This year’s Yamaha Yard Build is going to see some pretty impressive builds, but one in particular will stand out for several reasons, not the least of which for being aptly named. Hookie Co. put together a bike that they called the “Grasshopper,” and the bike looks the part with a thick middle that gets elongated in the back.
The handlebars even do a fair impression of antennae.
Of course, the bike will also be quite the jumper. Based on 17-inch wheels with Pirelli MT60 tires, the customised Yamaha xsr700 features a handmade aluminium tank set on the original, un-touched frame and chassis. The seat is also made of aluminium, and uses the original holders (though a new mounting plate had to be made).
Up front, a handmade aluminium lamp mask slides directly over the front fork. Hookie Co. added in a Gilles brake and clutch lever, a seat cover made from waterproof Alcantara, Motogadget glassless rear view mirrors, and an SC-Project exhaust system.
For the rear lights, Hookie Co. went innovative, using a 3D printed acrylic part that has three fins. Inside the part are the turn signals, taillight, and brake light.
All in all, it’s a bike that looks ready to bound down any trail, hopping through and over obstacles—just like its name implies.
Ural Motorcycle and SUP Are this Year’s Odd Couple
The old TV show The Odd Couple put two bachelors that were polar opposites together in the same apartment. BOTE has come up with a pairing that seems like they are opposites, but will no doubt have people clamouring for more. And best of all, this odd couple is a giveaway hat one lucky winner can walk away with.
The pair is a stand-up paddleboard made by BOTE and a Ural Tourist motorcycle with a sidecar. The board is a 12-foot Gatorshell Blackout that is a stylish black and grey—hence the name “Blackout.” The Ural that is being given away is a 2012 Tourist, which is based on the T model and 749 cc, OHV air-cooled 4-stroke with an opposed twin cylinder engine.
The bike has a 40 horsepower and 38 lb-ft output. Like most Tourists, the bike comes with a sidecar, and like the board, bike and sidecar have been blacked out. Of course, the duo wouldn’t make much of a couple without some alterations, and BOTE went to the garage to unite them with a custom rack setup that allows you to transport the board on the motorcycle.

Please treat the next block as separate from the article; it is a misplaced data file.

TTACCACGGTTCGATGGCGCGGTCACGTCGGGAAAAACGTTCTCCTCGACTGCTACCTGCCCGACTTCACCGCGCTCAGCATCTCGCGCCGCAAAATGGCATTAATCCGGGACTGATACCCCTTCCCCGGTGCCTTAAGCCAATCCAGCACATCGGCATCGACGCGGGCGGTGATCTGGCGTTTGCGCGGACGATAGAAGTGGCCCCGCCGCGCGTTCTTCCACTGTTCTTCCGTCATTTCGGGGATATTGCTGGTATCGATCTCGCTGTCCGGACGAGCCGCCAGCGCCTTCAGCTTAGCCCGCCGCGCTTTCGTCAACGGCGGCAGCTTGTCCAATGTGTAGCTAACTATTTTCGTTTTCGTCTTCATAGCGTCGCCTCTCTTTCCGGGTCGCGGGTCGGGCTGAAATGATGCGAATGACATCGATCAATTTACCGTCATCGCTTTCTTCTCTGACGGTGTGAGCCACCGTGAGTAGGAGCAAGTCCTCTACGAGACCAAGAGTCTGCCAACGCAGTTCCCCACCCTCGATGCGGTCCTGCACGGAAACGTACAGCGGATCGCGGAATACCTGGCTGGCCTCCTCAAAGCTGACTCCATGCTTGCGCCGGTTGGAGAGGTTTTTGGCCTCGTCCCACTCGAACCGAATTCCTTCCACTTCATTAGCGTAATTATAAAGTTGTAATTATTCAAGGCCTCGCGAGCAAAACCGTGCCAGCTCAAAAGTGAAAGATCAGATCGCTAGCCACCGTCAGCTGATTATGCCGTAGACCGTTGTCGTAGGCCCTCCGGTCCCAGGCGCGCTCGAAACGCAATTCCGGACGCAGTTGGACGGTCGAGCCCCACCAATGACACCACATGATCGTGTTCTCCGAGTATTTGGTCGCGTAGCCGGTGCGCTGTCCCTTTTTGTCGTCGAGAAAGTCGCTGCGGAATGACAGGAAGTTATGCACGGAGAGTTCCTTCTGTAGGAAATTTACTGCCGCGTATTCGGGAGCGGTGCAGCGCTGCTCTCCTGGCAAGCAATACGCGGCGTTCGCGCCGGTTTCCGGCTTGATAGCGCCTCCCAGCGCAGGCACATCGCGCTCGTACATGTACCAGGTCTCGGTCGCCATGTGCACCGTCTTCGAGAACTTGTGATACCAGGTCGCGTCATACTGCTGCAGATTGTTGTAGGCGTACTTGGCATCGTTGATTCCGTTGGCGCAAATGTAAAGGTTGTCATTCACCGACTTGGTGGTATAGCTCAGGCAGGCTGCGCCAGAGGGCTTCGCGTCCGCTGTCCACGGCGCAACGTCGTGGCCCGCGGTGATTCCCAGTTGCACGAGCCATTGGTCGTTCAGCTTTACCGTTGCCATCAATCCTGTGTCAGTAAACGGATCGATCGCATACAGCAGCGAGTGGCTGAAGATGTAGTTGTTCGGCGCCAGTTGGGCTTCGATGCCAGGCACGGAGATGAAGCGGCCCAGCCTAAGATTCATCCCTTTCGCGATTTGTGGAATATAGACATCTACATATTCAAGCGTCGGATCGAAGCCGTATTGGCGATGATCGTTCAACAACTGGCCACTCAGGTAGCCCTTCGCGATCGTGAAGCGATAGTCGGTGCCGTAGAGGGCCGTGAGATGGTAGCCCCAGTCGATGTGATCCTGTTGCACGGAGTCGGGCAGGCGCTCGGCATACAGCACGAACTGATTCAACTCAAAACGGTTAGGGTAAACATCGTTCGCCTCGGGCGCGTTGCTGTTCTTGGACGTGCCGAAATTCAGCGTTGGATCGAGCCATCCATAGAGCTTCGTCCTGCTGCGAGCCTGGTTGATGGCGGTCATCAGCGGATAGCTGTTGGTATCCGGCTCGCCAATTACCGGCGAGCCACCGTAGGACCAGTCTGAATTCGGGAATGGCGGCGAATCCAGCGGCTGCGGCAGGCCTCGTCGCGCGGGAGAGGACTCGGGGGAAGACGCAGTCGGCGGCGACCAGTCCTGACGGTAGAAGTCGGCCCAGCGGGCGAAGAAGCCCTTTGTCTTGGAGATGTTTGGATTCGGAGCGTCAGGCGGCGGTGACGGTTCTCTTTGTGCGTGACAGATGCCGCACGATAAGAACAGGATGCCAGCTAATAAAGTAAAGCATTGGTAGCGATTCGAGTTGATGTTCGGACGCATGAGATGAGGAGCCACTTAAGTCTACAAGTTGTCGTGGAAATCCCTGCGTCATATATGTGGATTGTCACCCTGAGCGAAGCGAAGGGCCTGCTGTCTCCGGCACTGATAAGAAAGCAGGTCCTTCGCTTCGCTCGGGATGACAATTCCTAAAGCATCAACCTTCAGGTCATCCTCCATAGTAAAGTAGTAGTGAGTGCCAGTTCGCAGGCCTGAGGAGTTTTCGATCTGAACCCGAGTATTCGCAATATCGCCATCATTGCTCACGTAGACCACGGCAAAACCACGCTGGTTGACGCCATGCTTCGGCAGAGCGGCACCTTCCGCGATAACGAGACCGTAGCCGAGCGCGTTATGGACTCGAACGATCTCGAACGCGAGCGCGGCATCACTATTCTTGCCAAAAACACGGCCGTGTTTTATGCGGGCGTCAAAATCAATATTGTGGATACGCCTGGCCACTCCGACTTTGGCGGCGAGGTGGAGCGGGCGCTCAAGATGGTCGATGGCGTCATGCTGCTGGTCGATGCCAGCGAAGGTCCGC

The rack is “a Frankenstein made of resin and steel, paddle and pistons.” It’s tall enough that you can carry a passenger in the sidecar, and there’s a place to stow your paddle under the board.
The drawing for the giveaway will be held May 31, and one lucky winner will walk away with a prize worth more than $15,000.
The Triumph Rocket 3 is “Ultra Limited”
Motorcycle fans always have a Triumph on their lists of favorite bikes, and for good reason. The Triumph is a legend, and is perhaps best known for having the world’s largest and most powerful production engine. Triumph is continuing that legacy with the Rocket 3, but only 750 people will be able to add this bike to their collection. In Triumph’s own words, this bike is “a never-to-be-repeated ultra limited edition.”
Following in its predecessor’s footsteps, the Triumph Rocket 3 will be built around a beast of an engine, a 2500cc powerhouse that delivers 163 ft-lbs of torque and 168 horsepower. The engine’s roar will travel through a tailor-made Arrow muffler with carbon fiber end caps, giving the Rocket 3 a deep growl. It’s not just the end caps that are going to receive the carbon fiber treatment. The material is featured throughout the build.
As you look for that carbon fibre, you’ll also take in the hydroformed three-header exhaust run, as well as the cast aluminum wheels. You’ll probably also notice the premium Brembo Stylema brakes and the fully adjustable Showa monoshock with piggyback reservoir. Up front, you’ll see the twin headlights. As for the saddle, you can choose for a single rider version, or a two-seater.
The Rocket 3 has the power to back up its name, but if you’re wanting to get one for yourself, scrape your spare change together—you’ll need USD$29,000—and get down to your dealer before this limited edition is gone forever.
Two Weeks with Royal Enfield’s Continental GT 650